It’s Official, The Human Race Has Peaked

We all like to imagine that 2018 will see us develop into healthier, smarter, hotter versions of ourselves, who love the gym and eating kale – but science says it is looking unlikely.

It’s not because you can’t commit to your New Year’s resolutions, but because the human race has reached its maximum limits for height, lifespan and physical performance.

And we’ve only got ourselves to blame, as the emerging data trends suggest it is climate change (and our general negative impact on the environment) that is causing this problem.

Humans have long seen a pattern of taller, healthier children with longer life expectancies than their parents (sorry mum and dad), but it seems we might have finally reached a plateau.

This is after researchers looked at 120 years worth of historical information – the first ever study to do this – which seemed to suggest we have reached a threshold we won’t be surpassing any time soon.

Professor Jean-Francois Toussaint, said: “These traits no longer increase, despite further continuous nutritional, medical, and scientific progress.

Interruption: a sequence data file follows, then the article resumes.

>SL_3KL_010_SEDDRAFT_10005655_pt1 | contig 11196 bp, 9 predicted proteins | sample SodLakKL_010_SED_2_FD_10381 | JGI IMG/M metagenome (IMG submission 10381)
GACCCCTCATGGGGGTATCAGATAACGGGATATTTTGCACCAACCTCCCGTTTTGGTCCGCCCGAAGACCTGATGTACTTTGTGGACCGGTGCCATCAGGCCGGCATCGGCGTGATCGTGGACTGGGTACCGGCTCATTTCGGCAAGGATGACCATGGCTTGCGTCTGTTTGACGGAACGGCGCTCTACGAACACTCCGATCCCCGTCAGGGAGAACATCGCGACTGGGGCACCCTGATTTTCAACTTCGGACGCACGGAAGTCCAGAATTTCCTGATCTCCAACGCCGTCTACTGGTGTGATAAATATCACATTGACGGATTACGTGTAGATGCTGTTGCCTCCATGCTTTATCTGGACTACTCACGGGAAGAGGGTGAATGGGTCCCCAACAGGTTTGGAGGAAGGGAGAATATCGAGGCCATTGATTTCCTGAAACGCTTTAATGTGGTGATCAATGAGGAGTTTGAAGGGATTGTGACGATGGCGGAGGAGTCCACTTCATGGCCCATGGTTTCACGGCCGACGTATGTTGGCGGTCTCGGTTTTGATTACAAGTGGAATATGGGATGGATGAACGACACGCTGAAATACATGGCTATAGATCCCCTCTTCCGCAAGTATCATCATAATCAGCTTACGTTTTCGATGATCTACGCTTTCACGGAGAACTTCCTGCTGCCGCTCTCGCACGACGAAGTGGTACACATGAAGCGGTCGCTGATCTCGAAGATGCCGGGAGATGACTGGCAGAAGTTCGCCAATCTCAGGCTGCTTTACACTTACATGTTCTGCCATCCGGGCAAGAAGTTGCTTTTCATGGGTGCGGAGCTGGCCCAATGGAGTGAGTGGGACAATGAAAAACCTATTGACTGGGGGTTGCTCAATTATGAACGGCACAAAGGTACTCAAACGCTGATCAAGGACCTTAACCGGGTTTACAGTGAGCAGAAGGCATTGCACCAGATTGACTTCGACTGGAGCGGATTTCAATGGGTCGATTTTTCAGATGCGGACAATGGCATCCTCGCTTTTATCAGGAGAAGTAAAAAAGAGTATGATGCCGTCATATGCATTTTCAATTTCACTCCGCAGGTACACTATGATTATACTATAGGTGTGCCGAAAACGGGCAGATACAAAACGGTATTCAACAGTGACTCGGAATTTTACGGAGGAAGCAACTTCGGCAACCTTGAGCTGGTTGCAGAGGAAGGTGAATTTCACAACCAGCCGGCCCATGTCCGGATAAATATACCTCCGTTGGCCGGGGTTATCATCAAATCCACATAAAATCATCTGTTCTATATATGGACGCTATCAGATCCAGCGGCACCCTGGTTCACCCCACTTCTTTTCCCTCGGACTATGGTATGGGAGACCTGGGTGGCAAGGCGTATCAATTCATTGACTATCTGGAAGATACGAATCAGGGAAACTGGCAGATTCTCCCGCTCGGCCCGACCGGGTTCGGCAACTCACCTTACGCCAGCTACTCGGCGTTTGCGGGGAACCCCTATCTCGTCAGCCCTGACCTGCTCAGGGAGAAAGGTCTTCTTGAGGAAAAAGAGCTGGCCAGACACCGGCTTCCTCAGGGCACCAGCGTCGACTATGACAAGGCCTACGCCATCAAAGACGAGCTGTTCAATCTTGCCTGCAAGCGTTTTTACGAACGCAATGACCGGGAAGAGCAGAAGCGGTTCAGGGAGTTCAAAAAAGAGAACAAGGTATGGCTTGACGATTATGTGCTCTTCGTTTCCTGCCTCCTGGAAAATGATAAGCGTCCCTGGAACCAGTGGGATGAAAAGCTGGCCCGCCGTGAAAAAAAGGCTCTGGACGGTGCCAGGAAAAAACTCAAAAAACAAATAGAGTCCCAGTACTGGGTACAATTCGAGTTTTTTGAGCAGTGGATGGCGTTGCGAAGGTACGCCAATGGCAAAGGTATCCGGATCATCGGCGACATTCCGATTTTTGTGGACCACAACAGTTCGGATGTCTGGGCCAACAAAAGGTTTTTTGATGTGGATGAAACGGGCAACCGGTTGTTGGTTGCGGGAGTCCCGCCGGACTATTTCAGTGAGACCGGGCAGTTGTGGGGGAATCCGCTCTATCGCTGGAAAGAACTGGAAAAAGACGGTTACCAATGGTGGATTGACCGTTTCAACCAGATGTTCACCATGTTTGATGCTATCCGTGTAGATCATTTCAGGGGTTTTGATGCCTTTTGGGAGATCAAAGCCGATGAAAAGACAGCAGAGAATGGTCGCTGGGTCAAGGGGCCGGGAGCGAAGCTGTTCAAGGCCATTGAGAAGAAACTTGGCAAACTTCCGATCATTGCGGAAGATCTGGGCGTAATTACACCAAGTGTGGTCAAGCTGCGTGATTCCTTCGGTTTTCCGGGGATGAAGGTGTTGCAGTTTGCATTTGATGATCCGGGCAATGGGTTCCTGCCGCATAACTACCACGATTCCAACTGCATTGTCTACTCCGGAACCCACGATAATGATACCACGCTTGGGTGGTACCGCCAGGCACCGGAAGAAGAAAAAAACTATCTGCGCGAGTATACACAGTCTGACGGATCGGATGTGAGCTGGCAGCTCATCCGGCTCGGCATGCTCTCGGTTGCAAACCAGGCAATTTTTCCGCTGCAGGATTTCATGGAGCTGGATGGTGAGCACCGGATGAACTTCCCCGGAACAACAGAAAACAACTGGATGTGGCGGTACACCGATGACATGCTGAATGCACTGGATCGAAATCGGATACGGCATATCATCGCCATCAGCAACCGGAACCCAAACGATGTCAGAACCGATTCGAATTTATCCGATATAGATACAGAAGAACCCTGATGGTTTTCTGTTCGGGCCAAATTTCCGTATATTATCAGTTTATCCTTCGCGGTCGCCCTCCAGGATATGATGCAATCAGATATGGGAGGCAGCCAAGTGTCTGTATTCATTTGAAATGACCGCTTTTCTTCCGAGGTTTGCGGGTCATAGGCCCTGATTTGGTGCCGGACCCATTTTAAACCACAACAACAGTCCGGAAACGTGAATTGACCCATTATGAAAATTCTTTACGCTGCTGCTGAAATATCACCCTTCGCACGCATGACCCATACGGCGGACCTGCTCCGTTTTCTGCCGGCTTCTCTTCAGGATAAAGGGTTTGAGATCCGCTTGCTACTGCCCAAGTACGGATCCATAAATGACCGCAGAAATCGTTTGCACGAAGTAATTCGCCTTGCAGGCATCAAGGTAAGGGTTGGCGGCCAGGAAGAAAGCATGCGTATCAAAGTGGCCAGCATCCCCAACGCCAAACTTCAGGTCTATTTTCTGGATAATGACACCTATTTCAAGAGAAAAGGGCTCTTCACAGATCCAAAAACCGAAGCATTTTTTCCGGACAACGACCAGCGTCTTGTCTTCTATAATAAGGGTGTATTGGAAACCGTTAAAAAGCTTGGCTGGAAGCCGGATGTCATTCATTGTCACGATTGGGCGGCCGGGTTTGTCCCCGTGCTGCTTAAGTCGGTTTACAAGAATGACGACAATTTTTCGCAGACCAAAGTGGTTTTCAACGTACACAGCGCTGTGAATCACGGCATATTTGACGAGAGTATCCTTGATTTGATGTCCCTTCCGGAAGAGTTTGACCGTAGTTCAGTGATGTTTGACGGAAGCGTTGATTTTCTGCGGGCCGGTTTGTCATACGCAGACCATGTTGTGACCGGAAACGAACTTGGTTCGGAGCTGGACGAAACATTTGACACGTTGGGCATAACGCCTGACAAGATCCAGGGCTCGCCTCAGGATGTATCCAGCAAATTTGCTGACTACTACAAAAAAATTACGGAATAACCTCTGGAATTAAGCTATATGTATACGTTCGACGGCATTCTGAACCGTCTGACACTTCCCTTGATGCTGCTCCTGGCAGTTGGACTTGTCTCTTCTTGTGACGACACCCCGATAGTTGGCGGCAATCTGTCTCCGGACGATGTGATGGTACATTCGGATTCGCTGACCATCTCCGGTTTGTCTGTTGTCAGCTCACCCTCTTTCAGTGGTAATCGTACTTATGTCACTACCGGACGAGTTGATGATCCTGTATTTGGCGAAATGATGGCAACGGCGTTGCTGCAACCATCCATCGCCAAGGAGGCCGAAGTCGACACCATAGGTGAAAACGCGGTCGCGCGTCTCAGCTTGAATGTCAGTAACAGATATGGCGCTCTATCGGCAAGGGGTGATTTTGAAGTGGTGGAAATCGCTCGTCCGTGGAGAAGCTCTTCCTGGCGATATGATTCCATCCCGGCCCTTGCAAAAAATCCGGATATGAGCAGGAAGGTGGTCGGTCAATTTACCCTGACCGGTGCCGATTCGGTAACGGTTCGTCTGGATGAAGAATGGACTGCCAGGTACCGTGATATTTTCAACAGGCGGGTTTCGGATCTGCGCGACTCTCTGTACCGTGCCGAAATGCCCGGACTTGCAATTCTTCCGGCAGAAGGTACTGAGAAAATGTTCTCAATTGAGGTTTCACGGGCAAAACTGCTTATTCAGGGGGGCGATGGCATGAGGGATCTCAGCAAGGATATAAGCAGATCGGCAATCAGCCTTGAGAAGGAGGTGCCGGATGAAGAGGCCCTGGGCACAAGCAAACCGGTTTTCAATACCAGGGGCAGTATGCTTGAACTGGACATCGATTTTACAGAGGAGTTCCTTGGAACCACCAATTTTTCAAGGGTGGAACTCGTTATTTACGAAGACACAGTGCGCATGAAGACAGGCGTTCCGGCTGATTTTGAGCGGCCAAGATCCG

“This suggests that modern societies have allowed our species to reach its limits. We are the first generation to become aware of this”

Rather than a continued improvement, instead we will see a shift in the proportion of the population that can reach these recorded maximum limits (i.e. more people living longer, but not for any more years than is currently possible).

In some African countries, human height is already decreasing over the past decade, and the team suggest more societies will be susceptible to this trend because they are no longer able to provide sufficient nutrition.

Other real world examples of this, will be seen in sporting records where fewer and fewer records will be broken (Usain Bolt might keep those gold medals a little longer).

And it seems that the reason for this slow down is because of our environmental impact on the planet: “Added pressure from anthropogenic activities will be responsible for damaging effects on human health and the environment,” said Toussaint.

He added: “The current declines in human capacities we can see today are a sign that environmental changes, including climate, are already contributing to the increasing constraints we now have to consider.”

For obvious reasons, the researchers hope this discovery will force policymakers to focus even more on trying to reverse the effects of climate change.

Although that might seem a little optimistic given

Source:: The Huffington Post – UK Tec

      

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